The American Civil Liberties Union is questioning the Irvine Unified School District board’s policy of stopping any public commenters from criticizing their staff’s work in a new letter to the panel last Tuesday.
The letter came after Irvine resident Debra Kamm repeatedly questioned the work of staff members at the district, saying they’d started pushing back against her after she submitted a complaint alleging that district staff were discriminating against children with disabilities.
When she attempted to reach out to the board to speak about the issue via email, her email address was blocked.
When she spoke at the board’s April 19 meeting, she questioned the performance of the district’s special education director and was chastised by board president Ira Glasky, who said under the board’s policies she could not talk about “initiating or making any allegations against individual employees,” from the podium.
The policy he referenced was titled 9323 Rules of Conduct, and includes two clauses the ACLU called out as unconstitutional.
“No person shall orally initiate charges or complaints against individual employees of the District at a public meeting of the Board,” the rules read. “All such charges or complaints shall be presented to the Superintendent and/or the Board in writing, signed by the complainant.”
The rules also include a section blocking anyone from making comments that reflect adversely on the staff and board.
“Remarks by any person addressing the Board which reflect adversely upon the racial, religious, economic, or political views, character or motives of any person on the staff, and Board, or at the meeting are out of order.”
The rules also state that it’s at the board president’s discretion whether or not to allow the person to keep talking if they’re violating those rules.
Glasky did not respond to requests for comment on this issue, forwarding questions to the district’s spokesperson Annie Brown.
In a statement to Voice of OC, Brown said while school board members can stop residents from speaking on issues not within the board’s power at meetings, they cannot revoke their right to speak or stop them from speaking at any future meetings – but they can if people talk about employees.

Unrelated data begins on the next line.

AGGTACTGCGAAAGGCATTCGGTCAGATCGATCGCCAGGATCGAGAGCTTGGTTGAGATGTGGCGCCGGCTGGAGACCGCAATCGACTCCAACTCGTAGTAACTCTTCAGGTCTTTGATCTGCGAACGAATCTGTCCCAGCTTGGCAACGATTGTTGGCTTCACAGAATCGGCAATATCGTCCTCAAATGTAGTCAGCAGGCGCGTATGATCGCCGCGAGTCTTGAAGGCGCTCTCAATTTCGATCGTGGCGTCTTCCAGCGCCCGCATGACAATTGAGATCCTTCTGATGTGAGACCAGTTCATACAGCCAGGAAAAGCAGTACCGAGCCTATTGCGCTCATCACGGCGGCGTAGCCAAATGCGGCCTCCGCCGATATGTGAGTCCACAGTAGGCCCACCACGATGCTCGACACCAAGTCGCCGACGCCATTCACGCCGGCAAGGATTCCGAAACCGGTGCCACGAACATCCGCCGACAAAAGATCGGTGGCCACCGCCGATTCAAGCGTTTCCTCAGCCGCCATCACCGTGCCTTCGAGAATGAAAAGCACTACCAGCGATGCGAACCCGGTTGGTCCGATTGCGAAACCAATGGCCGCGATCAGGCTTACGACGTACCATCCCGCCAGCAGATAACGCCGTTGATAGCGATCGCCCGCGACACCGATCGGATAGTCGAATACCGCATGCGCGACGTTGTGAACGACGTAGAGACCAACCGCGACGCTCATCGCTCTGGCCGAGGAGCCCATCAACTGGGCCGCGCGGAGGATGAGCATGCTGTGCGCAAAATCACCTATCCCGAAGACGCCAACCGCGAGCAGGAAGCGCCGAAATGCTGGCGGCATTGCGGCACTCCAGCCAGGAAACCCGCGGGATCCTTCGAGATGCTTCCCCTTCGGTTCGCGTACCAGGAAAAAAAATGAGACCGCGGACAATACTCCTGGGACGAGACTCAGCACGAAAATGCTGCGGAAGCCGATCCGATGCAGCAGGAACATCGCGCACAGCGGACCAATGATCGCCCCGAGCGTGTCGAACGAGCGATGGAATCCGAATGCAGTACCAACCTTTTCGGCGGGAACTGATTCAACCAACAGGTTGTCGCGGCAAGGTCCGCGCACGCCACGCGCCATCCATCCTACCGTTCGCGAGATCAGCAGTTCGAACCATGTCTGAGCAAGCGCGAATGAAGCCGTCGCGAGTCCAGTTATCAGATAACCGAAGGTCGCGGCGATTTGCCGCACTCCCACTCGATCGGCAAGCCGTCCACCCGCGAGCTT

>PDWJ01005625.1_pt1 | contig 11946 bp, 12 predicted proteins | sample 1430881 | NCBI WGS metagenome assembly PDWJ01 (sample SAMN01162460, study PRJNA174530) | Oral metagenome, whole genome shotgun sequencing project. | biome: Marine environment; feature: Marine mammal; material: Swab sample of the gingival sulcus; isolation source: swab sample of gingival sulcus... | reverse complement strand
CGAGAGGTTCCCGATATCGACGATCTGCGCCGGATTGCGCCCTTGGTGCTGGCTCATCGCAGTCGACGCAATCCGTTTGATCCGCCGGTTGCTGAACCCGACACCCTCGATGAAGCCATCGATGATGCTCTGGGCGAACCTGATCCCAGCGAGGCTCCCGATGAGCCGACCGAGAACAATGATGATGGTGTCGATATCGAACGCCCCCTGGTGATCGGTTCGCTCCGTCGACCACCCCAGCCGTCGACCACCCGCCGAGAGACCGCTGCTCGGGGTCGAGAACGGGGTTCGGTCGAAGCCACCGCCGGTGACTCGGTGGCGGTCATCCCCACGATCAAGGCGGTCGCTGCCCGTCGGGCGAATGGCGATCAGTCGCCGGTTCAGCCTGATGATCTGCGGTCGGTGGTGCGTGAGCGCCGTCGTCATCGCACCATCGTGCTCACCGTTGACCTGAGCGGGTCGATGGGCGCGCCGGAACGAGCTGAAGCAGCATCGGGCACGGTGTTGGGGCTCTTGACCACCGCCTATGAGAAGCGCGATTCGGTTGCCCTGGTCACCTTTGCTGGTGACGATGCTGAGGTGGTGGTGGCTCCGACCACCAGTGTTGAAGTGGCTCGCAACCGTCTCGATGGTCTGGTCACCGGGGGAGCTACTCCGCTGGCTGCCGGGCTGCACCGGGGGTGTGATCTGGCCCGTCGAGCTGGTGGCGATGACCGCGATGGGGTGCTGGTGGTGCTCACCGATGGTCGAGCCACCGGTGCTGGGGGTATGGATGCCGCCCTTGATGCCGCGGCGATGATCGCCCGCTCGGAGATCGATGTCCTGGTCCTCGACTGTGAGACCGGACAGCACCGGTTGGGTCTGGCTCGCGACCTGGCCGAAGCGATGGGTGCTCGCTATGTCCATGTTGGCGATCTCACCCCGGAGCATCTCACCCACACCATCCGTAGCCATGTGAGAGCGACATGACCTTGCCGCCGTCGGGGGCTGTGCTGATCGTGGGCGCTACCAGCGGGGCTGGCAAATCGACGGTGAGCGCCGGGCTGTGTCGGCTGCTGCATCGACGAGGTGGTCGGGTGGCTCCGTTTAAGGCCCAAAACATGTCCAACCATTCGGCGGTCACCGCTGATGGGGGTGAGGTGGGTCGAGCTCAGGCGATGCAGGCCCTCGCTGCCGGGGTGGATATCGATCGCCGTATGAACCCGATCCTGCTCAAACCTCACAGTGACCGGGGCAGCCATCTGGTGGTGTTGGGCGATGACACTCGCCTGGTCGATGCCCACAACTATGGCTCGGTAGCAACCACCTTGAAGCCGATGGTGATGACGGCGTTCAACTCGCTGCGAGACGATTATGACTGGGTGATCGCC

Brown argued that challenging individual staff members’ work was outside the board’s jurisdiction, and because the board has no control over it, people aren’t allowed to speak on that issue.
“We have provided, within the same policy, information on how to properly address complaints about individual employees,” Brown wrote. “As part of our commitment to continuous improvement, we want to hear and address complaints.”
The ACLU is arguing that both of those restrictions are unconstitutional because of how much they restrict what commenters can ask about.
“It is a bedrock principle of free speech that ‘a speaker may not be stopped from speaking because the moderator disagrees with the viewpoint he is expressing,’” wrote Peter Eliasberg, the Southern California ACLU’s chief counsel. “(The school board code) prohibits ‘adverse’ comments while allowing positive or neutral comments.”
The civil rights group also took issue with another rule, which forces speakers to identify themselves with their name and address, claiming that commenters wouldn’t criticize the board if they knew where they lived.
“The Rules of Conduct, especially considered together with Mr. Glasky’s threat to ban Mrs. Kamm from addressing the Board in the future, suggest an unacceptable pattern of silencing dissent and criticism,” Eliasberg wrote in the conclusion. “The Rules are plainly unlawful … and the Board must rescind them.”
At their meeting on Tuesday night, board members didn’t directly address the ACLU letter, but said a “number of items,” were brought up regarding their policy on public comments.
“I appreciate the feedback we’ve received, we do have outside counsel taking a look at it,” Glasky said before public commenters were allowed to speak Tuesday. “To the extent changes are needed and required we will bring it back to the board for approval at a future meeting.”
And since you’ve made it this far,
You are obviously connected to your community and value good journalism. As an independent and local nonprofit, our news is accessible to all, regardless of what they can afford. Our newsroom centers on Orange County’s civic and cultural life, not ad-driven clickbait. Our reporters hold powerful interests accountable to protect your quality of life. But it’s not free to produce. It depends on donors like you.
Noah Biesiada is a Voice of OC Reporter and corps member with Report for America, a GroundTruth initiative. Contact him at firstname.lastname@example.org or on Twitter @NBiesiada.